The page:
“I basically heard from people a few different reactions: I don’t want to hear the word new project for a year, which I heard from a lot of people, to quite a few people who said to me I can make it through 2009 in terms of my obligations, but there is no way I can keep up this level of giving in 2010 and have no idea what the nonprofits that count on me are going to do,” Charendoff said. “Many people are just struggling with what they ought to do more than what they can do.”

Just as the Obama administration continues to struggle with the question of how to unlock the credit markets, funders roamed the halls at the JFN conference trying to figure out how to jump-start a Jewish philanthropic world that has been stabbed in the back by the collapse of world markets, only to have the dagger twisted by Madoff’s bilking of hundreds of millions of Jewish charitable dollars.

A recurring question was whether the flow of philanthropic dollars has slowed because there is no money left to give or because, even though they are still wealthier than 99 percent of the country, the biggest givers have seen their stockpiles dwindle and now feel financially strapped.

Officials at the Milwaukee-based Helen Bader Foundation announced at the conference that they would probably not be giving any more money away this year, even though the foundation has more money now than when it was started with $90 million in 1991.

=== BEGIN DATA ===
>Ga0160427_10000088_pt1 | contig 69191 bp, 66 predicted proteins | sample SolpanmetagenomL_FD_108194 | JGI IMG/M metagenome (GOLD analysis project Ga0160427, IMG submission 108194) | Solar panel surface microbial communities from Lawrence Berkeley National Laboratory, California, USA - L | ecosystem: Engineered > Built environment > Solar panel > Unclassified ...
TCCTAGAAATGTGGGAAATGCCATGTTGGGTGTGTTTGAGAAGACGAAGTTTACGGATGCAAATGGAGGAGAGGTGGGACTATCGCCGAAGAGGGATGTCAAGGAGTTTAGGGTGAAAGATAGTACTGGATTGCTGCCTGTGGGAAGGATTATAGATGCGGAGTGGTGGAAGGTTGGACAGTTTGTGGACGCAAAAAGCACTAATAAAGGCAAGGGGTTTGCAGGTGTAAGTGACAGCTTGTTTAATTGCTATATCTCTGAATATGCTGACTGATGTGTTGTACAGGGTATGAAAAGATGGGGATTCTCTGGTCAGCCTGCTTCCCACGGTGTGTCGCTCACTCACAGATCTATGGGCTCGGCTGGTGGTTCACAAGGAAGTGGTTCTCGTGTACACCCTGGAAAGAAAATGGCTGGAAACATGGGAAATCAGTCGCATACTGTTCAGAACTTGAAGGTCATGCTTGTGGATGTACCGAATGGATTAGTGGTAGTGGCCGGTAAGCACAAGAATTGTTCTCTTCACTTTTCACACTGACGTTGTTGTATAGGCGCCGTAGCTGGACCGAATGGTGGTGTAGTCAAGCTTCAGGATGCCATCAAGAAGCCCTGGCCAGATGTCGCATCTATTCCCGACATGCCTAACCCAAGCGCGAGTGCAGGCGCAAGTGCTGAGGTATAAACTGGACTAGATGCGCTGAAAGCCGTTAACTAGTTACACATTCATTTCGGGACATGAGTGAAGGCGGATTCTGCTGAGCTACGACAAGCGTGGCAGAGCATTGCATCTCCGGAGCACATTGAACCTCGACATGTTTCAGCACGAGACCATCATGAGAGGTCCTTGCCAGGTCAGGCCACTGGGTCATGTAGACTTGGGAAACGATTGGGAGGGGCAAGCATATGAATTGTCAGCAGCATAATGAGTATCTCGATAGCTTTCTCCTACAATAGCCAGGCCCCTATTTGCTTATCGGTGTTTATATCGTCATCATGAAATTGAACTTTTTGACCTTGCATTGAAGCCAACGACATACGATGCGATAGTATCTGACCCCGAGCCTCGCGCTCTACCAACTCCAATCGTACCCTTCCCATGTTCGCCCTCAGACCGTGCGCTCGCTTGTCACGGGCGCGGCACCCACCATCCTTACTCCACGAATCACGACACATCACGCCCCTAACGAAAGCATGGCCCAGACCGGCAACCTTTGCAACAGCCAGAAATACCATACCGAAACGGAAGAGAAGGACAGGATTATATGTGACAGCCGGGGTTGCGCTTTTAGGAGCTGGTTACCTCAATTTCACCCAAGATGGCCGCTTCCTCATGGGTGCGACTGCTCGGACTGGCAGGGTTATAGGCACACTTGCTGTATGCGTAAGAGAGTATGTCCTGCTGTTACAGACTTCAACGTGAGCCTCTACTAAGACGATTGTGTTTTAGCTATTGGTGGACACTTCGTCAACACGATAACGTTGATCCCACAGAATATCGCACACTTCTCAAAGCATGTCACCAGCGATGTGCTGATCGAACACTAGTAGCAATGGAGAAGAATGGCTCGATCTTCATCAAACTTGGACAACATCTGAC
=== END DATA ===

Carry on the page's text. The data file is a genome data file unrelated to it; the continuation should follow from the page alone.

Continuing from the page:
“You have people who are coming to terms with the shock. This is right after the cold water has been spilled,” said Joe Kanfer, the chairman of the United Jewish Communities and CEO of GOJO Industries, the maker of Purell hand cleanser, during an interview in an empty conference room between sessions.

Despite the anxiety, he said, “There is still plenty of capacity.”

One mega foundation — the Jim Joseph Foundation, worth about $800 million — tried to inspire others to step forward by announcing just before the conference that it had made an $11 million emergency gift to help five communities deal with the high cost of Jewish education. But sources with intimate knowledge of Jim Joseph said they sensed from the foundation a frustration at the “lack of urgency” at the conference and only limited progress in getting other large foundations moving.

Some attendees, like Steven Lear, a financial adviser from Minneapolis who gives tens of thousands of dollars per year to his local federation, synagogue, camps and Jewish advocacy groups, said they would try to maintain their level of giving even though their businesses have been hurt.

“I decided I wasn’t going to cut, that I would work longer. I’ll work until I am 80,” said Lear, 52, who has decided to donate 10 percent of his post-tax income, no matter what. “You don’t go to zero. For me, going to zero is like giving up.”

Kanfer tried to sum up the situation with an old Chasidic story: Two brothers, good in business, both make a lot of money. Hard times hit their community. One spends all he has trying to help others and quickly ends up impoverished. The other squirrels away all his money and helps no one, not even his brother.

A rebbe asks each of them why they have behaved so.

The first says, “There is so much to do now, and who knows how long I will live? I am afraid I won’t be able to help those in need.”

The second says, “I am afraid to be very old and to be left with nothing.”

The rabbi’s blessing to both, according to Kanfer: “I hope you are both spared your fears.”